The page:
My father, who had flown home that evening, arriving after midnight, took me to have my hair chemically straightened the next day. The following day I returned to school, but not to Mrs. Moore's class. My family had moved earlier in the fall, and the initial plan had been for Matthew and me to finish the year in the previous neighborhood school within the same district, and then to make the transition to the new school the following year, in sixth grade. Instead, both Matthew and I made the move two days after Mrs. Moore's unconscionable treatment of me. I learned much later that nine parents had demanded that their children be moved from Mrs. Moore's class that week. In most cases, the children were not targets of Mrs. Moore's vitriol, but their parents either didn't want their children witnessing such cruelty or considered that if she could treat one child in such a manner, what was to prevent their children from being targeted next? Mrs. Moore was reassigned to non-classroom duties for the remainder of that year, and left the district at the end of the year.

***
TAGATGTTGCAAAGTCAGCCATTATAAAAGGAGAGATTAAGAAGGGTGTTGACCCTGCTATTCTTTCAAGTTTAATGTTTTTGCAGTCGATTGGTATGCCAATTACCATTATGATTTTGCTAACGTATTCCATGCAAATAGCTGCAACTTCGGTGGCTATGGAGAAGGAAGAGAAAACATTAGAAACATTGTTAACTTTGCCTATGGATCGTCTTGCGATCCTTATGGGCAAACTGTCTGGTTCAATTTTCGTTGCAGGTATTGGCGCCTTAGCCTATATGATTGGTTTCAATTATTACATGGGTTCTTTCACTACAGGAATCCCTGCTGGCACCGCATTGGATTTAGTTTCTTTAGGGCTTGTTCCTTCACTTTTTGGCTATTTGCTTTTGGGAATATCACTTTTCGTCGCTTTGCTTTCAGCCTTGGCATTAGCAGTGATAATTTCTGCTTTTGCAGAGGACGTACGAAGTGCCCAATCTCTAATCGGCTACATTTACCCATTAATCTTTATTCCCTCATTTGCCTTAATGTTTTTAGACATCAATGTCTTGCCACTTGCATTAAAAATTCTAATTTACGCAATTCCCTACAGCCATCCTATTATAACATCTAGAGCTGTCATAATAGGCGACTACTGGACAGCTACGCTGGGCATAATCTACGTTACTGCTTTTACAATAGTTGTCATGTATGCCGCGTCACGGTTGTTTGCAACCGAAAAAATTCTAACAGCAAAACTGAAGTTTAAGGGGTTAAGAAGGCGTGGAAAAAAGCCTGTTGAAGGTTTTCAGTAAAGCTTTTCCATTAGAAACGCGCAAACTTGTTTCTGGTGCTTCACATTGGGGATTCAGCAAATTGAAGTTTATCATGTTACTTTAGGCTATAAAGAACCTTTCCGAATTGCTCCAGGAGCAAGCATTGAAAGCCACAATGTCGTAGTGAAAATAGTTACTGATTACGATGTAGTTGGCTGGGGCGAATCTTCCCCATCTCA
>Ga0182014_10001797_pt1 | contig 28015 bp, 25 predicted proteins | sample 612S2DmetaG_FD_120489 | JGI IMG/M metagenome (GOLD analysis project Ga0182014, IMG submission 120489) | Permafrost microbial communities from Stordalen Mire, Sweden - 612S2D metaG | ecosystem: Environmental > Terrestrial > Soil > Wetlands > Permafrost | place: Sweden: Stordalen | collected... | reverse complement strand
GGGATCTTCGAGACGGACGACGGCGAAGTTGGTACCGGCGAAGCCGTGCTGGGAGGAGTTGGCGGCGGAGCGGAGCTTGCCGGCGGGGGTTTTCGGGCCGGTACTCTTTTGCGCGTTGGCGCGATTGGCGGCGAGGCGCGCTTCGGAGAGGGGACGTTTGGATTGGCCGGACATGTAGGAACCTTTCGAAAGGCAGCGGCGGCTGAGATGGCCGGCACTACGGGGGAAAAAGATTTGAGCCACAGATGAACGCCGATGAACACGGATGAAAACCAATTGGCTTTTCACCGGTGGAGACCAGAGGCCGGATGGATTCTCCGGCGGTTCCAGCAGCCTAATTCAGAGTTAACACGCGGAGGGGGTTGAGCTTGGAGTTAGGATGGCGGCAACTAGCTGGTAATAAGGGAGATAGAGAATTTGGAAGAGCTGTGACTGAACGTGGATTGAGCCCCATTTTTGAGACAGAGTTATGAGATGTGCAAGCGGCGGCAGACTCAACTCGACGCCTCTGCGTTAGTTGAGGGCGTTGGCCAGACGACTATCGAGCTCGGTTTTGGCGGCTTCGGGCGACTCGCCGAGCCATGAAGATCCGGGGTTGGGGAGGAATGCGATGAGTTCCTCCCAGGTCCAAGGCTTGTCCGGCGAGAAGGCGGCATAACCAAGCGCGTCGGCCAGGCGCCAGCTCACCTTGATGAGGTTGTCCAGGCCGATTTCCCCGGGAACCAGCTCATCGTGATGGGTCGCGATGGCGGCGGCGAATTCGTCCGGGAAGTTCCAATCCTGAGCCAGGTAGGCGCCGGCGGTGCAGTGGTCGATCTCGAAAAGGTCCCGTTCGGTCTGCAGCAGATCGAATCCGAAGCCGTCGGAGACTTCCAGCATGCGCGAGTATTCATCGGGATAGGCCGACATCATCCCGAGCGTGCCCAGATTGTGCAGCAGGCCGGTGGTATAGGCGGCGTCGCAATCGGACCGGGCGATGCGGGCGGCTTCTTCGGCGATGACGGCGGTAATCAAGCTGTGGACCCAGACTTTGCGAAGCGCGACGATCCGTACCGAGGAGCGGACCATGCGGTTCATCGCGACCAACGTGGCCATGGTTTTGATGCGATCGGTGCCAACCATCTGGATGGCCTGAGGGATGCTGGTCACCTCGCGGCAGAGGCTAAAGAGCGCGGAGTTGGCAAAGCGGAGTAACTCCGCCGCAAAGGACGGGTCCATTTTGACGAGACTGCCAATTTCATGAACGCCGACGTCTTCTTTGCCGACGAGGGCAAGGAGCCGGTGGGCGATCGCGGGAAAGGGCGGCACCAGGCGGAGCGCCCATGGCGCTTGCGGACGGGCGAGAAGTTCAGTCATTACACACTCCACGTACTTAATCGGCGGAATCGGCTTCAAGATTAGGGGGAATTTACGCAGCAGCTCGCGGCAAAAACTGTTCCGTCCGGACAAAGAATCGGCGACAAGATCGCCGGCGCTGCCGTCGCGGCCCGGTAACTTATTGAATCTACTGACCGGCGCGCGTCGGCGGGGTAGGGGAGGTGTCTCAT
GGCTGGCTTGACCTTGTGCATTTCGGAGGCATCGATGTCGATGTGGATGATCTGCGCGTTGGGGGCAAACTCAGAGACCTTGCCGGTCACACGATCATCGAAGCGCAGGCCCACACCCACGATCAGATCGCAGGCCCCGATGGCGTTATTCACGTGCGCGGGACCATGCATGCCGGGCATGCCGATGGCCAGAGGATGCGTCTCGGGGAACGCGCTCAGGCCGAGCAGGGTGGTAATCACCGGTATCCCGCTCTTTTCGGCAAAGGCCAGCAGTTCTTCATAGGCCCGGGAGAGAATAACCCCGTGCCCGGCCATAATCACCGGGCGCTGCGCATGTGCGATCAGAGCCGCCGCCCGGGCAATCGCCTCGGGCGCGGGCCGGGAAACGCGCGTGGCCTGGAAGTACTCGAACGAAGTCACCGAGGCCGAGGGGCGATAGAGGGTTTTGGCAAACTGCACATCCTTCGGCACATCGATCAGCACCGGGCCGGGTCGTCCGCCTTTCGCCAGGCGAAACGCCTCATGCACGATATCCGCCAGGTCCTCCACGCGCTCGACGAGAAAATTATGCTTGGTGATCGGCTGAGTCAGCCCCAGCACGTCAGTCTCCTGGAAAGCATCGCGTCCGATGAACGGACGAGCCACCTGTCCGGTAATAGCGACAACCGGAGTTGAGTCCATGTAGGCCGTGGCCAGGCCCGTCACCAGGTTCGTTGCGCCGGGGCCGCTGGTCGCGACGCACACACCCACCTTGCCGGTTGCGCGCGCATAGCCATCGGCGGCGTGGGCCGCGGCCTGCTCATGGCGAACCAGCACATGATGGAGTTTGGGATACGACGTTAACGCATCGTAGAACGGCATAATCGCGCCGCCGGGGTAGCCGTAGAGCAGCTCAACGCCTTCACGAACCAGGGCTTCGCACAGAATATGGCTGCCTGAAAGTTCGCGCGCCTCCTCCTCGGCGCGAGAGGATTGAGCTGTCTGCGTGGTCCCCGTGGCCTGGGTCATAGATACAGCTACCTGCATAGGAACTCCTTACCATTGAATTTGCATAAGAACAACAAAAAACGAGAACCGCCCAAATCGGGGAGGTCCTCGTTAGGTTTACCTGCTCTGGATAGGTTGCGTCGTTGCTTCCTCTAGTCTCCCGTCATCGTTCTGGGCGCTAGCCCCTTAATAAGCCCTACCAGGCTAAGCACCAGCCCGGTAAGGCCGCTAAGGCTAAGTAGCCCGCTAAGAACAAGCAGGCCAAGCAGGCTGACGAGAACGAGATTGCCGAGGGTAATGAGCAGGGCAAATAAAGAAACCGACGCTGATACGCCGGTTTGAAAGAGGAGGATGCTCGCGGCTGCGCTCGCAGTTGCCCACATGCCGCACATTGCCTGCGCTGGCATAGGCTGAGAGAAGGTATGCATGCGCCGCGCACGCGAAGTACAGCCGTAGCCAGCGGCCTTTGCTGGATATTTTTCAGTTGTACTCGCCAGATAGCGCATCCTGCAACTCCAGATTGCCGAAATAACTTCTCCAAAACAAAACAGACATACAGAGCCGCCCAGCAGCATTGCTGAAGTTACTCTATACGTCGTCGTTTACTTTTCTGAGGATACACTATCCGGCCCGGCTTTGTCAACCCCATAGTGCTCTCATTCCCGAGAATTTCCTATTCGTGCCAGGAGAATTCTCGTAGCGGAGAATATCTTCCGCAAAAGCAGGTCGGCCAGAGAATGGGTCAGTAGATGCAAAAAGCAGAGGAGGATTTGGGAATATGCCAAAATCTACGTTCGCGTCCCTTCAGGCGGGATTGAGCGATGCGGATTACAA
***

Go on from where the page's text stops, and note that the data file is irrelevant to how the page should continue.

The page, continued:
The photographer who had been contracted to take pictures for the school district presumably heard about the incident, as the school district claimed to have had no commnication with the photographer concerning my situation. I have no clue as to how the photographer learned of the situation except that it was a not-terribly-large town in which news travels quickly. In any event, the photographer called my parents and made an appointment to come to my house and re-shoot my pictures. He also came to my new school and shot a class picture even though he had already taken a picture of that class on their school's picture day more than a month earlier. He wouldn't take any money from my parents. A deluxe package arrived in the mail less than two weeks later. My parents used the photographer's kindness to point out to my brother and to me that for every rotten person we'll ever encounter, there are probably at least two really good people, and that good usually (though not always) triumphs over evil.